Lom Orng began in the early 1990s - in the wake of Cambodia’s civil war - focused on the then-foreground issue of land mine victims: most of whom were unemployed, begging on the streets, and marginalised. The Cambodian War Amputees Rehabilitation Society - these days named Lom Orng - was formed in 1994 by the late Dr David Aston, a Canadian humanitarian.
Today, Lom Orng—now entirely managed by Cambodians—has put over 15,000 disabled people through vocational training. Having trained as barbers, irrigation pump repairers, hairdressers, bicycle and motorbike mechanics, cooks, tailors, electrical appliance repairers, welders (and so on), most of these graduates have their own businesses—and have gained self-respect, plus an income to support their families. Typically, they also see the lifting of depression and a return of self-esteem. They frequently marry and build a family home.
Many of our earlier graduates, now older, have passed their skills and businesses on to their children. We continue to visit our graduates in their villages, to maintain our ‘network’. Some of these graduated 27 years ago.
Since 1994, Lom Orng (LO) has built vocational training centres in Banteay Meanchey, Battambang, Pursat, Kampong Thom and Kratie provinces - and a sixth in southern Laos.
Our next five years – 2022 to 2027 - will be focused on:
- Improving the capacity of smallholder farmers to maintain food security
- Skills training for vulnerable Cambodian youth
- Our own institutional sustainability, via modest household construction projects
LO aims to be less dependent on donor support and move towards at least partial sustainability by 2027—that is, towards covering the costs of our administration, and co-funding projects with donors.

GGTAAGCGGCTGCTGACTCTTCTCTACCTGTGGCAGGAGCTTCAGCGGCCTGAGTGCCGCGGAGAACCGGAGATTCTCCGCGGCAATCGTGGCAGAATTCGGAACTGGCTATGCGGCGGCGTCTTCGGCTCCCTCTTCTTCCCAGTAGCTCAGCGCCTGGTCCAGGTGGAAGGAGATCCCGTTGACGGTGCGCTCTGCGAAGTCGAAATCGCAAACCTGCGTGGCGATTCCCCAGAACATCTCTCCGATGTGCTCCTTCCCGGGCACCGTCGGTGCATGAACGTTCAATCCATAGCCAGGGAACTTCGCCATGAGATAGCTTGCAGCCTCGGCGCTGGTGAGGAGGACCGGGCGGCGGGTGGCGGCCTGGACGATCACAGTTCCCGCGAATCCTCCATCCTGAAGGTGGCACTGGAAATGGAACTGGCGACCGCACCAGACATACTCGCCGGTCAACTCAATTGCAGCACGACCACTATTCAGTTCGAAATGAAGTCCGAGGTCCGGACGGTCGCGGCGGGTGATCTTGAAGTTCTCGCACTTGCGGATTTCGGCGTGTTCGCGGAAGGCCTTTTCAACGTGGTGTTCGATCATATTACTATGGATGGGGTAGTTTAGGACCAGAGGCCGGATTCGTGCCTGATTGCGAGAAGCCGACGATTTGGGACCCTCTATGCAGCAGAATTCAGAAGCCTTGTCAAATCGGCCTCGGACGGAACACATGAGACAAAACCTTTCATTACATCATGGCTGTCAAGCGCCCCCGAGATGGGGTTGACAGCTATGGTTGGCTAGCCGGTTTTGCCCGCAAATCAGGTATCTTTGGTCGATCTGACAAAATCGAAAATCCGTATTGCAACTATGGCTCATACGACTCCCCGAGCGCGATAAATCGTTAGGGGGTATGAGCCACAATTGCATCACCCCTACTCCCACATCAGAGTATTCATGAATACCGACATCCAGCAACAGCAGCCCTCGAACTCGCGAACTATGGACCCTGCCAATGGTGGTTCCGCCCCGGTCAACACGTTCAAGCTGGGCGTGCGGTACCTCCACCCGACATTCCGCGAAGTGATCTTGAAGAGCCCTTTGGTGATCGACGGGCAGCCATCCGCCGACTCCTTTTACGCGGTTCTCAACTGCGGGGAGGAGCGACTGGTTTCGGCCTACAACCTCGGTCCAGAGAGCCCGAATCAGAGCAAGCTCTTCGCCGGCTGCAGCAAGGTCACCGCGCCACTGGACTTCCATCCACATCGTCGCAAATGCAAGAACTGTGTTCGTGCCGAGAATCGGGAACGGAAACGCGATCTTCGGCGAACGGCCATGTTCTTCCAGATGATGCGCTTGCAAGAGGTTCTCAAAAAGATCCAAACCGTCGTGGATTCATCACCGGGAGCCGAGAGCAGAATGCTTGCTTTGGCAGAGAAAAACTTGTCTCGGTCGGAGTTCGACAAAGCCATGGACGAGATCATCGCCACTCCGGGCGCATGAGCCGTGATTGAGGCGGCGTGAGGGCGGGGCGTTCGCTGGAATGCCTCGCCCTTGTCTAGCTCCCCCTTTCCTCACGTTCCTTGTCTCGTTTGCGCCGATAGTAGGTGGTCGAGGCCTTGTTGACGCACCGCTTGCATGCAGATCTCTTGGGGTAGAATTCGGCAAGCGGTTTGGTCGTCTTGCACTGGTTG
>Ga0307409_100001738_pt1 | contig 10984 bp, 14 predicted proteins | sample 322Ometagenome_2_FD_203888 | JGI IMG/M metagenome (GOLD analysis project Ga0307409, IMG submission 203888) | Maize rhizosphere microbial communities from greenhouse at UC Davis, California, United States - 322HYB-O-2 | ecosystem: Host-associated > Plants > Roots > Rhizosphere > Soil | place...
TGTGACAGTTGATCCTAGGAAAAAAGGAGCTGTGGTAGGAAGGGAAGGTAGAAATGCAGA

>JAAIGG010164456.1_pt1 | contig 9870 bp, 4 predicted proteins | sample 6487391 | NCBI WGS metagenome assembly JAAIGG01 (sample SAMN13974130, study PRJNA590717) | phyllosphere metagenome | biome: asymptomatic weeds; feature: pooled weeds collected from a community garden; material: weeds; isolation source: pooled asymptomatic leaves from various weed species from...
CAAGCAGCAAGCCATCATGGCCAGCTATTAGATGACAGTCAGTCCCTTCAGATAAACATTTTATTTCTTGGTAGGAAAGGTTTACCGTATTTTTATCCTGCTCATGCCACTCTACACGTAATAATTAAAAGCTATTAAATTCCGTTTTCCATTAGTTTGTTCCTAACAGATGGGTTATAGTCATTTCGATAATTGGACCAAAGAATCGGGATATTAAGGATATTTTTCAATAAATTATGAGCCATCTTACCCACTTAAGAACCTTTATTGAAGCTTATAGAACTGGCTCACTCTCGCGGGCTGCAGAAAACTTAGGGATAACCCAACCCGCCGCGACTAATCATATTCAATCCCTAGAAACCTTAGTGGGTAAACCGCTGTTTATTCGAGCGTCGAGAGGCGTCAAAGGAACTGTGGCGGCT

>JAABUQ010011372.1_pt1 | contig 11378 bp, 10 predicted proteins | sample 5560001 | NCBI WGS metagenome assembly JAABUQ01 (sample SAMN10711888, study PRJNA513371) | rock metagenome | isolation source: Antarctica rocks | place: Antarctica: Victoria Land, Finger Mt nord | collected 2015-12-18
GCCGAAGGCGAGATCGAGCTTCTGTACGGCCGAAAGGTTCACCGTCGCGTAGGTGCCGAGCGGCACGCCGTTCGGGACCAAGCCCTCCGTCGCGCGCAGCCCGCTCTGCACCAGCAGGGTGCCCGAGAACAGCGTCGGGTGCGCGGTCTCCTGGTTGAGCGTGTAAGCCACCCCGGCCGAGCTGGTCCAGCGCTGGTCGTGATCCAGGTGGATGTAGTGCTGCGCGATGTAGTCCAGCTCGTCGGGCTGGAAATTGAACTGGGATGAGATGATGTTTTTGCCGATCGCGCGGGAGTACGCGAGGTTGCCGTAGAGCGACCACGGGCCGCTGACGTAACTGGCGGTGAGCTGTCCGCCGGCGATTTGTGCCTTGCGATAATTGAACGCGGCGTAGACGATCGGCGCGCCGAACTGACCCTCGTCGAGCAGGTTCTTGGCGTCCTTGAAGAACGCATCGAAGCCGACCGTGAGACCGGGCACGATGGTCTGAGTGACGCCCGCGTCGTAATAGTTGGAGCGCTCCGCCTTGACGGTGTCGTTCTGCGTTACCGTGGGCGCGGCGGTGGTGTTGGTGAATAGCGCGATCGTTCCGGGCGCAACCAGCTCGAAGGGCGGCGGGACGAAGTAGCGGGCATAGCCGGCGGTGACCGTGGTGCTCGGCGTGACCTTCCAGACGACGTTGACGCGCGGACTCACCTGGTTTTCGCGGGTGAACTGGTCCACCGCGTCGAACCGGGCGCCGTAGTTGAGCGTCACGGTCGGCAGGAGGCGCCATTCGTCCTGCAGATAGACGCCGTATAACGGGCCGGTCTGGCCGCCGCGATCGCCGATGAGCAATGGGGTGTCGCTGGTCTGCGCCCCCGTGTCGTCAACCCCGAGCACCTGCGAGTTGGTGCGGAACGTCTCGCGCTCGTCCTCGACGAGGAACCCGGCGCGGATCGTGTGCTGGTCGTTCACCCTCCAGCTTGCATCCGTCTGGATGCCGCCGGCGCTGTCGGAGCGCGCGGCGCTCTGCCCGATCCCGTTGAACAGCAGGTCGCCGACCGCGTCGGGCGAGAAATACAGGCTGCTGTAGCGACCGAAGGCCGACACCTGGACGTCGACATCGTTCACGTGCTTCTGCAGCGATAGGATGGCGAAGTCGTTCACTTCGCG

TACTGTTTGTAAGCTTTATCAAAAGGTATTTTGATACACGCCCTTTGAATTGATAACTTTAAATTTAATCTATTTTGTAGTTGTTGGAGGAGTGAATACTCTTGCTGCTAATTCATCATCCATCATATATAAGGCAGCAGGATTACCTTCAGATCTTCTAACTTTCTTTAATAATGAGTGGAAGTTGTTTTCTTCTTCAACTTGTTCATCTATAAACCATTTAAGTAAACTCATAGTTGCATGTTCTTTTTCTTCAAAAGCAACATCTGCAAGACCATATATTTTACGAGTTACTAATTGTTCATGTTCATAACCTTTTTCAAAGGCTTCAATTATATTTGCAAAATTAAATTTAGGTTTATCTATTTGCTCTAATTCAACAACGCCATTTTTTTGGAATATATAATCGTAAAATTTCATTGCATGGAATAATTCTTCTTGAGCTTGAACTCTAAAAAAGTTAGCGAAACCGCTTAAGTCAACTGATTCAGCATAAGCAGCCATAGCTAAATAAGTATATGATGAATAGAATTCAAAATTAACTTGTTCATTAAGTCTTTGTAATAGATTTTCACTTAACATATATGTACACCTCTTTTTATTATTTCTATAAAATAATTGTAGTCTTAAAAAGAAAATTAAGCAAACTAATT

About our Founder Dr David G. Aston (1932–2011)
This gallery celebrates the life of David Aston, founder of the Cambodian War Amputees Rehabilitation Society (CWARS) - now known as the Lom Orng Organisation.
Born in Cornwall, David migrated from the UK to Canada in 1955. His diverse academic career saw him qualify as a nurse, a medical doctor, and finally a chiropractor.
David's long career in the NGO sector took him to Angola, Saudi Arabia, Sudan and Pakistan. He finally arrived in Cambodia in 1991, to work with land mine survivors in a prosthetics clinic in Phnom Penh. The Cambodian civil war was then raging, and on his drives out to field hospitals in Pursat - where he worked with the injured, and saw "some truly horrendous sights" - he was escorted, front and back, by army vehicles armed with rocket launchers. In those days of unpaved roads the journey took nine hours. (Today it is three.)
Hundreds were being injured by land mines every month, and David knew he had to do more than build prostheses. So he made representations to the Ministry of Social Affairs, which donated buildings - a former Khmer Rouge barracks in Pursat, about 200km north-west of Phnom Penh.They were in poor condition, but with financial support from various Canadian organisations, in 1995 the Cambodian War Amputees Rehabilitation Society (CWARS) opened its doors to forty-three live-in students.
In David's lifetime CWARS built six such training centres, which graduated over 15,000 trainees (most of whom now run their own small businesses). As testimony to his faith in the capacity of locals, the organisation is today run entirely by Cambodians.
In the provinces where CWARS built centres, it trained nearly all the land mine survivors, so it branched out into other projects - for example in livelihood, school-building and cassava starch production. In early 2012 CWARS - by now a very diverse development organisation - changed its name to the Lom Orng Organisation.
David died in Phnom Penh in April, 2011, at the age of 79. Lom Orng stands as his memorial.